đź“šROC THOUGHT – Cruising with Confidence

Upon meeting teenage boys at their first coaching session, we talk about how they are travelling at the moment and together we establish a starting point for our coaching conversations.

Confidence always pops up in our conversation within the first 20 minutes or so. We establish what the term confidence means to them and if their confidence is on the lower or higher side, and finally we decide if it’s an area they would like to work on. It’s interesting to note that just about every teen male I coach makes it very clear to me they don’t want to be TOO CONFIDENT, because no-one likes a guy who is too confident.

Teen looking thoughtful

Here’s where the conversation gets gritty. Awareness and learning happens fast.

Interesting. No-one like guys who are too confident. With this in mind, teen boys share with me that they are inclined to keep a lid on their confidence to avoid any labels or hassling from their mates or non-mates.

A few months ago I was watching cricket with my son who is a mad fan and Jake Fraser-McGurk a nearly 18 year old, had recently joined the Victorian cricket team. In media interviews when well known players were asked about him, they all commented the same words again and again, “He’s confident, but he’s not arrogant.” This comment really stood out for me as it was obviously important for the world to know (especially males) that Fraser is confident, but he’s not arrogant. Ah ha, so that’s the sticking point.

The difference between confidence and arrogance needs clarification. It’s obviously a grey area and too many boys are swimming in its uncertainly, causing them to play it safe, hold back and sit tight, in fear of appearing too confident, being referred to as arrogant and being un-liked by their peers. Boys often exclude other boys who are always talking them selves up and displaying an out-of-balance belief system about self and their abilities. Cocky, arrogant and up yourself are banded about and once thrown, these labels tend to stick and stay stuck for a long time. It takes great self-awareness, effort and skill for boys to flick this kind of reputation.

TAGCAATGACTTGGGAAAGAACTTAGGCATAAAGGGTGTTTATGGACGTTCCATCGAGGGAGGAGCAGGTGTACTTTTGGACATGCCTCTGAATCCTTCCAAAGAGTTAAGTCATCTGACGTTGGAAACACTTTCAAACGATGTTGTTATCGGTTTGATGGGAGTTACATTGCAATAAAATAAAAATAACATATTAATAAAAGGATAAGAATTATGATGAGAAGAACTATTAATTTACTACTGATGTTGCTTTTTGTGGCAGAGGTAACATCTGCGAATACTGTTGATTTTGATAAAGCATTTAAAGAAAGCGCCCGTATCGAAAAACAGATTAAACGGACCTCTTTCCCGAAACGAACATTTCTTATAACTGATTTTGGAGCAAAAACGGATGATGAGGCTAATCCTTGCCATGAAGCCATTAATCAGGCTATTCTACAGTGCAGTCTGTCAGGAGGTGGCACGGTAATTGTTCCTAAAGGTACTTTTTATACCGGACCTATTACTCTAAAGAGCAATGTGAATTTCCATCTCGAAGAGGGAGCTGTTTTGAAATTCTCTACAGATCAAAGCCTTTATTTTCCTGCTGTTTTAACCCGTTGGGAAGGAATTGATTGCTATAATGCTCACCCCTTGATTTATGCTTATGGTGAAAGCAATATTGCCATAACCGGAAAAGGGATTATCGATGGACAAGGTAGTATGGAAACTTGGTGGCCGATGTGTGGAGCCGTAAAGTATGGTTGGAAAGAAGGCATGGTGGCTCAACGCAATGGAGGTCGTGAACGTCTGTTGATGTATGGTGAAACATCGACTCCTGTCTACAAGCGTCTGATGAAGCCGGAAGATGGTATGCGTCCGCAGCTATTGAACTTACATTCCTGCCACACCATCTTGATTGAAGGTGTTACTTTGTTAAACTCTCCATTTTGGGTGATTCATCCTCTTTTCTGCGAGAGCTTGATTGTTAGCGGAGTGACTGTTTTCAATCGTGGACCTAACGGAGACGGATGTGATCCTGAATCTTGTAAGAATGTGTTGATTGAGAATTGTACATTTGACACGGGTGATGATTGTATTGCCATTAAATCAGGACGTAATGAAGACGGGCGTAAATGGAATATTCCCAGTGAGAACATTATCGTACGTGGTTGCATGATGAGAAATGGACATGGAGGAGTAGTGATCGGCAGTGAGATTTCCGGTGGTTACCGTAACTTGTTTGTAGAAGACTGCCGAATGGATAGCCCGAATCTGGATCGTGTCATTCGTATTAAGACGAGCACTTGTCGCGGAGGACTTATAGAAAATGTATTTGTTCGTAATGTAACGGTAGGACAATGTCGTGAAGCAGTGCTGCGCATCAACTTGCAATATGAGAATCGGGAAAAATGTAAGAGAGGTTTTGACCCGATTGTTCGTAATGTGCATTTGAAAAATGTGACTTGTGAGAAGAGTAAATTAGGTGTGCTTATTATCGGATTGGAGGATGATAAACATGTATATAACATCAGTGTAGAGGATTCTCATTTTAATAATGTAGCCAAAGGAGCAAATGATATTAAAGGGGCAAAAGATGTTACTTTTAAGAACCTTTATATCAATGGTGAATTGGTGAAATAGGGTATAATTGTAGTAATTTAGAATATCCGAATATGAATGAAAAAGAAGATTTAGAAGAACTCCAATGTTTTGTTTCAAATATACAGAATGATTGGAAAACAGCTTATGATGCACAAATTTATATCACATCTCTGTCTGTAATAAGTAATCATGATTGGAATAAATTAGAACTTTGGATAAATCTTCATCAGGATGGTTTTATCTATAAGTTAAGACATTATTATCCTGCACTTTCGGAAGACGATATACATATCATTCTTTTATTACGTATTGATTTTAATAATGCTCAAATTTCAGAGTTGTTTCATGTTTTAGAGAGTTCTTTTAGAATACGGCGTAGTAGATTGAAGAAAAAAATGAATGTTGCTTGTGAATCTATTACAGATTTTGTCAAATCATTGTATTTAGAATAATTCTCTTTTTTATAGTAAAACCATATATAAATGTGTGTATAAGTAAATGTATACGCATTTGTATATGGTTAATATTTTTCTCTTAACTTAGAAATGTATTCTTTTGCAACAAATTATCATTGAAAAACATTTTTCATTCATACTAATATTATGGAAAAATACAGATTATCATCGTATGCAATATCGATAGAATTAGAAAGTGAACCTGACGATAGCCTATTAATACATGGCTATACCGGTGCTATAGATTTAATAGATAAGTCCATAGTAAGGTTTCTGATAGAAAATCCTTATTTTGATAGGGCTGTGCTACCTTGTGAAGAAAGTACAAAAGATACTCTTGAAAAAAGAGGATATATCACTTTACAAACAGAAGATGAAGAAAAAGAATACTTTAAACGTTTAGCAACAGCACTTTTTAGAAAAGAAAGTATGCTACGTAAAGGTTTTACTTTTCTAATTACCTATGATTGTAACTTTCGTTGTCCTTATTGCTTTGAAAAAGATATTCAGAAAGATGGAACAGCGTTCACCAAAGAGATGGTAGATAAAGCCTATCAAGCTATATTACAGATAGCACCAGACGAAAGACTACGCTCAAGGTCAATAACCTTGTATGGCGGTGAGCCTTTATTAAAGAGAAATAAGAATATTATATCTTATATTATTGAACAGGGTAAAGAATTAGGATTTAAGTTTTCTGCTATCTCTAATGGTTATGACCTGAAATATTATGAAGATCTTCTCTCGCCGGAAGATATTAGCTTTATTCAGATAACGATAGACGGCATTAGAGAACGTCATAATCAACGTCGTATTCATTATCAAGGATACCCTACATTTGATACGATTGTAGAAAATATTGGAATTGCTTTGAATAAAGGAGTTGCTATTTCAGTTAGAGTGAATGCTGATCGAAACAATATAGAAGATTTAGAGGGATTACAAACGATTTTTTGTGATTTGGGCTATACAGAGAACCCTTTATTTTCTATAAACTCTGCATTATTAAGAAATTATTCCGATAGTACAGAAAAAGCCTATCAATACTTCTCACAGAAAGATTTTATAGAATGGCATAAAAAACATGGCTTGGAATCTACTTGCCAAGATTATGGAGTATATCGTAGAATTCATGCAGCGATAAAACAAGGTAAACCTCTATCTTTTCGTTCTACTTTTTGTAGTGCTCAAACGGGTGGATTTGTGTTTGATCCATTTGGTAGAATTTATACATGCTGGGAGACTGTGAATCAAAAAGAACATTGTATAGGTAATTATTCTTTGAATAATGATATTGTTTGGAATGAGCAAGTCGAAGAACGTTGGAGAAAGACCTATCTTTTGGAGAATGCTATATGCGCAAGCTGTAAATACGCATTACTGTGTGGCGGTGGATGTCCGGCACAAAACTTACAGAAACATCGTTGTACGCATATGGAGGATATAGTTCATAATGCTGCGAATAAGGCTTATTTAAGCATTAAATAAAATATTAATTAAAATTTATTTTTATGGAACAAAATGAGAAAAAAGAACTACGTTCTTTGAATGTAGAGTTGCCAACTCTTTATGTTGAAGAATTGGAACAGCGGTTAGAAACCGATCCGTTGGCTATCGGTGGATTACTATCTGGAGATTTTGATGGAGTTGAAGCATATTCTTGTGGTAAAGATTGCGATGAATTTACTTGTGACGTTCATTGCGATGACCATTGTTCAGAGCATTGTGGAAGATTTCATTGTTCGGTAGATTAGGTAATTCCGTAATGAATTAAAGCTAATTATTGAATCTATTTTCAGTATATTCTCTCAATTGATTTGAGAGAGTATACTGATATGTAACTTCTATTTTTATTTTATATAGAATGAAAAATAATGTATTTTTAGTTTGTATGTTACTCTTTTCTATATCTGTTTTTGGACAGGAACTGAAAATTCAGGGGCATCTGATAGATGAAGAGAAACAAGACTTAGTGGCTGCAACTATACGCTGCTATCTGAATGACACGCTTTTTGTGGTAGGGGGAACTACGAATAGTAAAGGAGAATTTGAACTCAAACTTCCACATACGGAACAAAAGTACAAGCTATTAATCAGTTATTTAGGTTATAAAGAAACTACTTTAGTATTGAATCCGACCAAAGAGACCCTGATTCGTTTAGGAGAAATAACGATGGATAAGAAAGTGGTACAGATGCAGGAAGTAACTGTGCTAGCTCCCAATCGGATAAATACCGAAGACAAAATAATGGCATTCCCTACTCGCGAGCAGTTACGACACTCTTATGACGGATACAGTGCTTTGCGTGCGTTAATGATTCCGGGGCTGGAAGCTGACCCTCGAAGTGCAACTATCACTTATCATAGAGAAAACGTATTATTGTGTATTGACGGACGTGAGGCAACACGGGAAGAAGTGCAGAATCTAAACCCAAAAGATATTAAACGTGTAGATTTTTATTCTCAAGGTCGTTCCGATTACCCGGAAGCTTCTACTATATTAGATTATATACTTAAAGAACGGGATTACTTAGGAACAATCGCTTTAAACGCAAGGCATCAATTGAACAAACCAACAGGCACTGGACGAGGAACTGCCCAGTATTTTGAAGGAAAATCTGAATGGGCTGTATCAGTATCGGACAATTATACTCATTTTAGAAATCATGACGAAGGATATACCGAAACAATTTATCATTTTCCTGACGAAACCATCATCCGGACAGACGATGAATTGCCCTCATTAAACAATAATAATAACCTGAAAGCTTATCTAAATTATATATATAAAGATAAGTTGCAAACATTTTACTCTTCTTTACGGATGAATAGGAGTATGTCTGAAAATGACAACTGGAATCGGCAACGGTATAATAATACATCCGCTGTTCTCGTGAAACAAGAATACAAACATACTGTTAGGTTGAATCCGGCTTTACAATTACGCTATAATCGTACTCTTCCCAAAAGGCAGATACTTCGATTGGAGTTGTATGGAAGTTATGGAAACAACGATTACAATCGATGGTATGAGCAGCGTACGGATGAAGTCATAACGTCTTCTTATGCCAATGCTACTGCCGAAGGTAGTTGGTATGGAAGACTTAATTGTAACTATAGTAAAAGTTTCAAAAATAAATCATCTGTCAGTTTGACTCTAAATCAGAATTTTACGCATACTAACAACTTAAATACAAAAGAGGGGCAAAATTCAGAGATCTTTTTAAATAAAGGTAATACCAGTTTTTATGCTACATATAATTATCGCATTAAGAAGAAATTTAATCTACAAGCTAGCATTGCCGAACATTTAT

So, why is this so interesting?
From my 30 plus experience in education, coaching and parenting, teen males often fear being labelled as arrogant, and with such strong misunderstanding around this, they can easily fall into the trap of holding back their natural confidence. In doing so, they often fly under the radar and I highlight this sad trend in ROC and RISE’s aptly named chapter – Cruising with Confidence. Teenagers love this chapter, often commenting it gives them the HOW-to of confidence.
Page 205 shows clear and helpful examples, articulating exactly what confidence IS and IS NOT. 

There is a massive difference between confidence and arrogance. The two should not be confused.
Confidence – is a balanced feeling, trust or belief in yourself that you can achieve, show up or do your best, whilst understanding that you may have areas to work on, weaknesses and shortfalls. It’s a healthy and well-rounded perception of ones self that rumbles on the inside and is organically shown on the outside. In coaching sessions and in ROC and Rise, the difference is very clearly shared and discussed.

Arrogance – is an exaggerated outward show of superiority, recognising mainly one’s strengths and talents and failing to recognise any areas of lack or weakness. It’s an out-of-balance perception of oneself, which doesn’t always necessarily match what’s going on, on the inside (that’s a whole different conversation.)

After explaining this to male teens, they often feel much more comfortable stepping forward, stepping up and truly shining, knowing that their own style of confidence is natural and it can ebb and flow. Confidence is a good thing and should not be confused with arrogance, which of course has a place when used in moderation (but this too is different conversation for another day.)

Confidence is NOT arrogance.
The more boys know this, the better it is for boys. Thank you for having this conversation with young men in your life.

This idea is shared with teens in Claire’s book  ROC and RISE. Endorsed by Maggie Dent and loved by teenagers and their families worldwide.

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